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March 24, 2011 - Your eyes dart. Your pupils dilate. You sweat ever so slightly as your heart beats faster and you squirm in your seat. You are under the influence ... of advertising.
These are actual physical responses from subjects in research Innerscope has conducted for Yahoo, CNN and others of late. They vary by ad and by person, and they aren't easy to notice without special equipment. That's the whole point for Innerscope and for rival firms that track brain activity using electroencephalograms (EEGs) or functional magnetic resonance imaging (fMRI) to the similar end of gleaning how people really feel about ads but can't accurately express in words.
While "neuromarketing" approaches have attracted growing interest and money, they also have critics who see them as junk science and suspect market research. To help sort things out, a review team assembled by the Advertising Research Foundation reported Tuesday that neuromarketing shows promise, while advising it still only be used as a supplement, not replacement, to other research. And in one trial, different firms delivered very different conclusions about Colgate toothpaste ads.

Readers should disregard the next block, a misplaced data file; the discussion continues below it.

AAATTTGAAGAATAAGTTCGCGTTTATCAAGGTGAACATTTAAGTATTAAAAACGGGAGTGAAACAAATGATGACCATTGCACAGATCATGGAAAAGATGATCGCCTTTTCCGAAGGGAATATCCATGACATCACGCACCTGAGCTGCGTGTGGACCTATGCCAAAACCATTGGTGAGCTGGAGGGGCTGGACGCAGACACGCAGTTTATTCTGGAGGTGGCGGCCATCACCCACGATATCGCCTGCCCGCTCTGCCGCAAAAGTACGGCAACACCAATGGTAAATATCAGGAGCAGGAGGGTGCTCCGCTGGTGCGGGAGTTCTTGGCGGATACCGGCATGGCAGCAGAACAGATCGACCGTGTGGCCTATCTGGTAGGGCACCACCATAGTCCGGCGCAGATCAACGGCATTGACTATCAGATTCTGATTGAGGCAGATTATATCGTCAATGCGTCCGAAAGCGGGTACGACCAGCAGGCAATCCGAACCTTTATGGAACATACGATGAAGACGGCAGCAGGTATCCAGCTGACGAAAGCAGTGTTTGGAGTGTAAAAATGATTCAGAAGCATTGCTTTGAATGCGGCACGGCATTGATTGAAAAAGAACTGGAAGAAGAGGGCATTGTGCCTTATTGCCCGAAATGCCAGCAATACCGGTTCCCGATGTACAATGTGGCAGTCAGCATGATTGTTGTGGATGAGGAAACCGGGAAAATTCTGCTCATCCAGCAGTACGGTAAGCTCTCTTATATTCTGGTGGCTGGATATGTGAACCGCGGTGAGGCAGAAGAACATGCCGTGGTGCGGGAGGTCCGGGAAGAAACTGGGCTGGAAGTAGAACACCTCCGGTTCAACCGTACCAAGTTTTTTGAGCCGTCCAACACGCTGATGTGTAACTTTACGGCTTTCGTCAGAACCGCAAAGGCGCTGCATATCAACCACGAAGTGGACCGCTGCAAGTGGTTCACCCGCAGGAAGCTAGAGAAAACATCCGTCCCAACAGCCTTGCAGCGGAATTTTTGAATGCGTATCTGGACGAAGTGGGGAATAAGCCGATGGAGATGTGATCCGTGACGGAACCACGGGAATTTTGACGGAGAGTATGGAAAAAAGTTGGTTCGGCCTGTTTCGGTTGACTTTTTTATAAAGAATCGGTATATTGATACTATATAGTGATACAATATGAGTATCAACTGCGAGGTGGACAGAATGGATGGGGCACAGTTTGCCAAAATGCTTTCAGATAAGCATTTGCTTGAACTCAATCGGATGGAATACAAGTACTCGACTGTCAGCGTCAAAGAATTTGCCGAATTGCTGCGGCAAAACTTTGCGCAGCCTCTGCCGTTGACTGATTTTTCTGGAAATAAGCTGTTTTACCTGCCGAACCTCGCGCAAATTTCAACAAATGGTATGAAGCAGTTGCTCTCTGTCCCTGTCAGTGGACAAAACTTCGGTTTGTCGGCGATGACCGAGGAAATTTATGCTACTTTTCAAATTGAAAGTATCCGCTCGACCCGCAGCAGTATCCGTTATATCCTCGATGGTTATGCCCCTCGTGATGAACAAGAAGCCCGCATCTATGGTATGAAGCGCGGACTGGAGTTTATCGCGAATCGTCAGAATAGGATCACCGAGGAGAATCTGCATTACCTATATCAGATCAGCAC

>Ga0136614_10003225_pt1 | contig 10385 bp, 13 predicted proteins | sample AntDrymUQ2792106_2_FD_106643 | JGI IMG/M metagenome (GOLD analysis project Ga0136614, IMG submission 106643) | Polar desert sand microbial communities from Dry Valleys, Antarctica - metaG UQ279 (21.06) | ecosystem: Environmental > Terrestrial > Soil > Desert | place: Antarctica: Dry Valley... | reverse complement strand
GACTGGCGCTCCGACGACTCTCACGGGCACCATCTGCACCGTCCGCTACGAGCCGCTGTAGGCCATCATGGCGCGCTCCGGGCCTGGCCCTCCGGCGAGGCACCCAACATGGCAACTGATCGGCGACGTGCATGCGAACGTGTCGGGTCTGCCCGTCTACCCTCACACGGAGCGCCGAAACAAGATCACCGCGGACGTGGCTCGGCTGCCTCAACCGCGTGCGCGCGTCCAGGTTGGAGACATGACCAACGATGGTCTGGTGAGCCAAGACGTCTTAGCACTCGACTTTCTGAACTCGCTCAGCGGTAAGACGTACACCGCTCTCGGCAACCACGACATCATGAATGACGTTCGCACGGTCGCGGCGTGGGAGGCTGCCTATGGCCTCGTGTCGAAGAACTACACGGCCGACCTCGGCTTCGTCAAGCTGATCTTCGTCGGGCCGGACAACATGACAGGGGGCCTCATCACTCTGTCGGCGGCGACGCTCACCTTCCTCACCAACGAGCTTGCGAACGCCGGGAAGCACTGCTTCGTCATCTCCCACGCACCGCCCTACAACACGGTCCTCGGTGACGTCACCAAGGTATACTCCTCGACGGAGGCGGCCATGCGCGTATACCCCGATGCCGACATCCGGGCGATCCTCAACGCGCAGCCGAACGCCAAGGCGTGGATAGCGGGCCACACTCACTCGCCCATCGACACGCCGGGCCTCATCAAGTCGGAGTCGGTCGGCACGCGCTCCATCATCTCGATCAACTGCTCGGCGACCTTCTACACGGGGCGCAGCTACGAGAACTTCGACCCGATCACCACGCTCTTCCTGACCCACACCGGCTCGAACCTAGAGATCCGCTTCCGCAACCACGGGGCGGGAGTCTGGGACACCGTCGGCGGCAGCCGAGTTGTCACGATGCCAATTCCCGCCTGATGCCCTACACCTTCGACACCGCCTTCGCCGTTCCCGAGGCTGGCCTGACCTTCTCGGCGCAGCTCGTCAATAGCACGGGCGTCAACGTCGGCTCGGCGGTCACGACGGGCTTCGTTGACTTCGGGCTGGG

The ARF also announced it will launch an unprecedented effort to evaluate individual neuromarketing research proposals and finished reports from vendors on behalf of clients for a yet-to-be-determined fee that compensates academic reviewers for their time.
But two of the biggest players in the field -- Nielsen-backed NeuroFocus and EmSense -- aren't participating in the effort, helping spawn some new controversy around the emerging field.
Regardless, neuromarketing appeared to be perhaps the biggest new frontier of research at the ARF's Re:think 2011 conference in New York this week, where its practitioners had a chunk of the exhibit floor, similar in size and prominence to the industry's other big growth sector -- social-media measurement and listening.